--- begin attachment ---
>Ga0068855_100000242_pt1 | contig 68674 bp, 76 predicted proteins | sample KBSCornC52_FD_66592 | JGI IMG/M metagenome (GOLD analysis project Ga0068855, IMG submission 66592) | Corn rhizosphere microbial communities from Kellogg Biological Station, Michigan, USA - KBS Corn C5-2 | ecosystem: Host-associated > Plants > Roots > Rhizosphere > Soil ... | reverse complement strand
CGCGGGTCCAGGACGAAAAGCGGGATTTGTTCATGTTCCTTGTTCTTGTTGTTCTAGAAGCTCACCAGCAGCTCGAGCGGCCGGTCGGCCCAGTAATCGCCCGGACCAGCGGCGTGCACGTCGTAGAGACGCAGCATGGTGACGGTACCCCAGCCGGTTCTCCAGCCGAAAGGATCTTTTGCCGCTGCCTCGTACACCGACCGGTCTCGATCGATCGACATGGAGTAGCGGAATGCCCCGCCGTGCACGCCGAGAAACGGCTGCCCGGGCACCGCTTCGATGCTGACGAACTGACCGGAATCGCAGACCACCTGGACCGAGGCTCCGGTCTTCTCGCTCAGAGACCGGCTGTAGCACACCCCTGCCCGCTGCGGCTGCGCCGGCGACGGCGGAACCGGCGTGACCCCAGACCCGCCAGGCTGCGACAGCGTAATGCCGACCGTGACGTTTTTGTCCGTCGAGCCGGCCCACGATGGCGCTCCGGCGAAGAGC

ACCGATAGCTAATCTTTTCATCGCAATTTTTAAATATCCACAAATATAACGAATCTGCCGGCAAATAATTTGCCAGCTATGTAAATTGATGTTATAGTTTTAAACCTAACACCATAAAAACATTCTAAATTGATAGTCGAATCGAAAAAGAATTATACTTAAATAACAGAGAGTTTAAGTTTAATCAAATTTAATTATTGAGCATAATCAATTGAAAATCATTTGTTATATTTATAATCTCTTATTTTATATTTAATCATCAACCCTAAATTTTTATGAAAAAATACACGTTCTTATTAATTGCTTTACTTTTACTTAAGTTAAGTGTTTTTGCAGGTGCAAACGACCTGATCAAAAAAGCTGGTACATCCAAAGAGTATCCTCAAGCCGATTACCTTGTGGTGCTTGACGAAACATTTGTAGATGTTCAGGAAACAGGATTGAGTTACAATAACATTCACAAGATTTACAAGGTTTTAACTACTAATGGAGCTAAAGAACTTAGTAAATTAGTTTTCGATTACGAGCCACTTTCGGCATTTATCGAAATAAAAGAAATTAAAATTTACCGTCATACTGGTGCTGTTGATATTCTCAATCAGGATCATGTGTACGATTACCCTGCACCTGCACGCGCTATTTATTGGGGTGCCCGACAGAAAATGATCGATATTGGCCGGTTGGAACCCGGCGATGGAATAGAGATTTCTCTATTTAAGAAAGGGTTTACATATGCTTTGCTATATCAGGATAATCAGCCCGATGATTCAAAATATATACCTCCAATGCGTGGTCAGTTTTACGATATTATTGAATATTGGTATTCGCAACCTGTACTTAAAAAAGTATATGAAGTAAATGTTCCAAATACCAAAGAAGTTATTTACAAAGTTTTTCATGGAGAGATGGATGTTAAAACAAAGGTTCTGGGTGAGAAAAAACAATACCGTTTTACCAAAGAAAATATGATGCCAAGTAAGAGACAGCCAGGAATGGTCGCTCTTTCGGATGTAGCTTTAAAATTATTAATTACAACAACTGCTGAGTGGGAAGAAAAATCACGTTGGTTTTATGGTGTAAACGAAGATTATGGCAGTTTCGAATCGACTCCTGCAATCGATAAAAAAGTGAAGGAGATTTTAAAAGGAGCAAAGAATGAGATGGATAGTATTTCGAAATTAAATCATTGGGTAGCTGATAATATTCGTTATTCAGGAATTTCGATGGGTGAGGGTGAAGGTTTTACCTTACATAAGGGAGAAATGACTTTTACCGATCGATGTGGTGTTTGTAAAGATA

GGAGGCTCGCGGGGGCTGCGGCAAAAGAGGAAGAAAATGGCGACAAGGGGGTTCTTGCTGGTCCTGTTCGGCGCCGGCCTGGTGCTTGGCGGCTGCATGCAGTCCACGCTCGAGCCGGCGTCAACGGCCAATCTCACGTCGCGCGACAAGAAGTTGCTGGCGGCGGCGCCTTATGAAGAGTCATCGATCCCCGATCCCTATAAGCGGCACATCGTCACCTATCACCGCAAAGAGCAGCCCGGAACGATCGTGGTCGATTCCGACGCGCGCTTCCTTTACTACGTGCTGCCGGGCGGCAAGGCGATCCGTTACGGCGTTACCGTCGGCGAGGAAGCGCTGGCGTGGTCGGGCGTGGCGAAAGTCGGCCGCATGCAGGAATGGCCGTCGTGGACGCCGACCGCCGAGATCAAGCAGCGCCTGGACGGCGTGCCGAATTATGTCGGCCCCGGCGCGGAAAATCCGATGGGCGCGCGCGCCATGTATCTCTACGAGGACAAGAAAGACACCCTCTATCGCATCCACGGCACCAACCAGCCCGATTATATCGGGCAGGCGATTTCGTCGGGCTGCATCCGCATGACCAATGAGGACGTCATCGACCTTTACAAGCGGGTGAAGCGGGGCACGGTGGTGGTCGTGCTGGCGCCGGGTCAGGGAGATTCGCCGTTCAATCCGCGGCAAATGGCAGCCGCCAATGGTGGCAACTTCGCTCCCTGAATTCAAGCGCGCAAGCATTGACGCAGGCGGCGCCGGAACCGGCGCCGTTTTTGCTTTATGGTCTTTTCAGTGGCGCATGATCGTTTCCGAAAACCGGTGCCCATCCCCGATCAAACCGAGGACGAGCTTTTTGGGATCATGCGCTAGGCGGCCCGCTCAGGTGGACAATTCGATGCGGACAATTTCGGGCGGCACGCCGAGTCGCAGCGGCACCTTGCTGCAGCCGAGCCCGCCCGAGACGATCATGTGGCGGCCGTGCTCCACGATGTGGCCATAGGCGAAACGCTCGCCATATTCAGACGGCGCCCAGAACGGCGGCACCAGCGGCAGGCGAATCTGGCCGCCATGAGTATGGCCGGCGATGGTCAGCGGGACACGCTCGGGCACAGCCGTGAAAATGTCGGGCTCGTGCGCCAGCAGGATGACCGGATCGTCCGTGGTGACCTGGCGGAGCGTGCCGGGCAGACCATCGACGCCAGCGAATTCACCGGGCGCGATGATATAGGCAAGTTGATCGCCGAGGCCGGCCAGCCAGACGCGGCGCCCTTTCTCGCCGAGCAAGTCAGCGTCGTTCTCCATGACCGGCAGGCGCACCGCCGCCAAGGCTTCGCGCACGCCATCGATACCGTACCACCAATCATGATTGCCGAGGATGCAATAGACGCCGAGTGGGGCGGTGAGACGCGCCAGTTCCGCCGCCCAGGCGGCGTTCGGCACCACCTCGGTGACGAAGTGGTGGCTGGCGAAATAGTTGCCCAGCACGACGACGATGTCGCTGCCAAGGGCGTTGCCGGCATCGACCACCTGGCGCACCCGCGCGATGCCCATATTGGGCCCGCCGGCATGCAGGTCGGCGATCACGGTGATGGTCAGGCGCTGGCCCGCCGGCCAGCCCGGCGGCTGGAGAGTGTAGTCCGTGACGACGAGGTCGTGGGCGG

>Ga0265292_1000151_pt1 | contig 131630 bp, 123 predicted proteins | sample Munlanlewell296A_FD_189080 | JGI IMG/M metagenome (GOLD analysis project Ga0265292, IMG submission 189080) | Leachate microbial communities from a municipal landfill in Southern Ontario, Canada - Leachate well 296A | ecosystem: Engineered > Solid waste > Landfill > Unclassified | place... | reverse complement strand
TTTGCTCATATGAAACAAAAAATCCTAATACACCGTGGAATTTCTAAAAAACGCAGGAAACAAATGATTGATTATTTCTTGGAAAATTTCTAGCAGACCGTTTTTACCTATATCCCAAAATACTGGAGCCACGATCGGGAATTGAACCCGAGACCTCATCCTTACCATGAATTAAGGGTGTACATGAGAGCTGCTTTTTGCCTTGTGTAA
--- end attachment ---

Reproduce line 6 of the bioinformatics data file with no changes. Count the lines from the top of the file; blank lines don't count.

TTTGCTCATATGAAACAAAAAATCCTAATACACCGTGGAATTTCTAAAAAACGCAGGAAACAAATGATTGATTATTTCTTGGAAAATTTCTAGCAGACCGTTTTTACCTATATCCCAAAATACTGGAGCCACGATCGGGAATTGAACCCGAGACCTCATCCTTACCATGAATTAAGGGTGTACATGAGAGCTGCTTTTTGCCTTGTGTAA